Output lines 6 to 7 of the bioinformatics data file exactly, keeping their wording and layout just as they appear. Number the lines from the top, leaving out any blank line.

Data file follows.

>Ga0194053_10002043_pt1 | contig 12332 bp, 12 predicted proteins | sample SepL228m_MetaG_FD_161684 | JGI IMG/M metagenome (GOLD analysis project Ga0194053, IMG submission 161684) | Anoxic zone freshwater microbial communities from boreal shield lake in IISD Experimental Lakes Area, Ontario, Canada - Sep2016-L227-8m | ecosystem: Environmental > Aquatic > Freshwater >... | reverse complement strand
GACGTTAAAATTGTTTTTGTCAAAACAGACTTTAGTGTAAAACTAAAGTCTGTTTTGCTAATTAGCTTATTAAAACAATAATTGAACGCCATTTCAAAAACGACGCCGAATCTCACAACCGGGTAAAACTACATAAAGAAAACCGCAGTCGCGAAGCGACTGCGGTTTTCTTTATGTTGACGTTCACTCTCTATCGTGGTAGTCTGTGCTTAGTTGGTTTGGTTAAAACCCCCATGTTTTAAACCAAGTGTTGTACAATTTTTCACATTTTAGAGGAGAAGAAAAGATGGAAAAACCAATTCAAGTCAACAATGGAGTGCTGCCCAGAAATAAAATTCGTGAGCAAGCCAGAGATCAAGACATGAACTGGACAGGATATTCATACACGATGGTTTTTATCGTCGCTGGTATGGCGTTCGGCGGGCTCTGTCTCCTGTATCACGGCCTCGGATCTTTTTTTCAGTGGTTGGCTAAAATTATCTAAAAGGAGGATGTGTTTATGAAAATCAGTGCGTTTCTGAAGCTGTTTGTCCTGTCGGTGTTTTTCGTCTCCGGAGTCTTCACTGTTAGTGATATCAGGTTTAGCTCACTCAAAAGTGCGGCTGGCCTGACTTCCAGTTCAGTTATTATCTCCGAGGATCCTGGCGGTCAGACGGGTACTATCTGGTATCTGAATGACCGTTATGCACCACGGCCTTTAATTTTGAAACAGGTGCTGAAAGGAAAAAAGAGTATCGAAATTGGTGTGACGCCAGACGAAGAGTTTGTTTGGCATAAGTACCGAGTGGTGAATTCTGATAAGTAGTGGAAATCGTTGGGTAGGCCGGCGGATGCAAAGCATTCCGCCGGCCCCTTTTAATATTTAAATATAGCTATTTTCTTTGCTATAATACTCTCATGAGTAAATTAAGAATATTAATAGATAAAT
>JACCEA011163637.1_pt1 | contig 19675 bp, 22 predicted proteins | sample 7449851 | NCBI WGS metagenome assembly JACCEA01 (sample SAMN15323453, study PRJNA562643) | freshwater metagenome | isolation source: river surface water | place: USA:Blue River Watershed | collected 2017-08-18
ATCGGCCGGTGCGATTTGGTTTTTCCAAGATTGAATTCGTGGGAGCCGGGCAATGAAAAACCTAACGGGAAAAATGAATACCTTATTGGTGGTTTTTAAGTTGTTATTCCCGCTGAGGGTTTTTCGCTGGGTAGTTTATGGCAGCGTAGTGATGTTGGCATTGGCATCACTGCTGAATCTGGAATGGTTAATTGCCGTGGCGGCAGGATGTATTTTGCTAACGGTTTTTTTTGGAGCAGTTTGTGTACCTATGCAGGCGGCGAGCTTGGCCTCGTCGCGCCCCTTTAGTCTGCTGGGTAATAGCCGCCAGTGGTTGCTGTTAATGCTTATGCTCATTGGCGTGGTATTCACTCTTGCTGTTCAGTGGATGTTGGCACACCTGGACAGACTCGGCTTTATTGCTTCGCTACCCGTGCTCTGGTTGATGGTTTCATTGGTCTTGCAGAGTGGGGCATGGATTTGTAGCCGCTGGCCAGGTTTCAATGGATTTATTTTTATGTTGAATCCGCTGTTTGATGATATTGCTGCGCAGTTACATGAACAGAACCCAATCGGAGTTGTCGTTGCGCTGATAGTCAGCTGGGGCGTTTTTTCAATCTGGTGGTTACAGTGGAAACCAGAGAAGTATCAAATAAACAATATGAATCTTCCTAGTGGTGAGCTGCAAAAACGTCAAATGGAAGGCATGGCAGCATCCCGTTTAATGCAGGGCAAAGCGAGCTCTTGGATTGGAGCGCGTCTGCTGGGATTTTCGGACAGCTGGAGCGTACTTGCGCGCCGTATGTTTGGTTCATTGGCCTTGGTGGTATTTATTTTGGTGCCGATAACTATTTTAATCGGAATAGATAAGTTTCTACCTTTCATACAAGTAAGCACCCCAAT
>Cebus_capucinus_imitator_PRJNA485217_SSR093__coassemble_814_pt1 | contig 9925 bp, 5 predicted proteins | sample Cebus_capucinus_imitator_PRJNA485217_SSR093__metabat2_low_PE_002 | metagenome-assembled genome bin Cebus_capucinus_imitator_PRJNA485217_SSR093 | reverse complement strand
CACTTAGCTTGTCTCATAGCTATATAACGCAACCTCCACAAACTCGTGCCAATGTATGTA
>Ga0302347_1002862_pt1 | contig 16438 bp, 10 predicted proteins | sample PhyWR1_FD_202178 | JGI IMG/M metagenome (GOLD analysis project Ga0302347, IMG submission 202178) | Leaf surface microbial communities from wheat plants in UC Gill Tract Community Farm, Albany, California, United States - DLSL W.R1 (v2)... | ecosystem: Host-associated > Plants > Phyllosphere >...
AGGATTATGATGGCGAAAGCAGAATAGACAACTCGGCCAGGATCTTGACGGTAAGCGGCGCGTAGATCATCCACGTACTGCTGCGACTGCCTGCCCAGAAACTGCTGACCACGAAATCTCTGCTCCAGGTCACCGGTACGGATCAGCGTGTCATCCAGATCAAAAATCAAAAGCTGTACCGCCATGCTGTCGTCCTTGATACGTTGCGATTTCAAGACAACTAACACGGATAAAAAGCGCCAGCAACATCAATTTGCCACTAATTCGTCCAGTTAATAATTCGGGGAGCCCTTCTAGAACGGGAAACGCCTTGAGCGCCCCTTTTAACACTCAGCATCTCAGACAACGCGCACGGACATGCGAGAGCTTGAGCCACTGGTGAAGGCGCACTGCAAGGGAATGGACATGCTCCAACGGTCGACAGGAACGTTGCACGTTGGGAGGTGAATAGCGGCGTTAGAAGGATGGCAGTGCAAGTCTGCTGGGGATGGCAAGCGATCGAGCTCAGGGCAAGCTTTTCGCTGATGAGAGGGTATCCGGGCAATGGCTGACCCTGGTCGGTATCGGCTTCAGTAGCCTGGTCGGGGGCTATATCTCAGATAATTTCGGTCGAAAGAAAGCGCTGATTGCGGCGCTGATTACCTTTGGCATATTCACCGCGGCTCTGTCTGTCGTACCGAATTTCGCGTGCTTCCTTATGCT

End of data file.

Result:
CACTTAGCTTGTCTCATAGCTATATAACGCAACCTCCACAAACTCGTGCCAATGTATGTA
>Ga0302347_1002862_pt1 | contig 16438 bp, 10 predicted proteins | sample PhyWR1_FD_202178 | JGI IMG/M metagenome (GOLD analysis project Ga0302347, IMG submission 202178) | Leaf surface microbial communities from wheat plants in UC Gill Tract Community Farm, Albany, California, United States - DLSL W.R1 (v2)... | ecosystem: Host-associated > Plants > Phyllosphere >...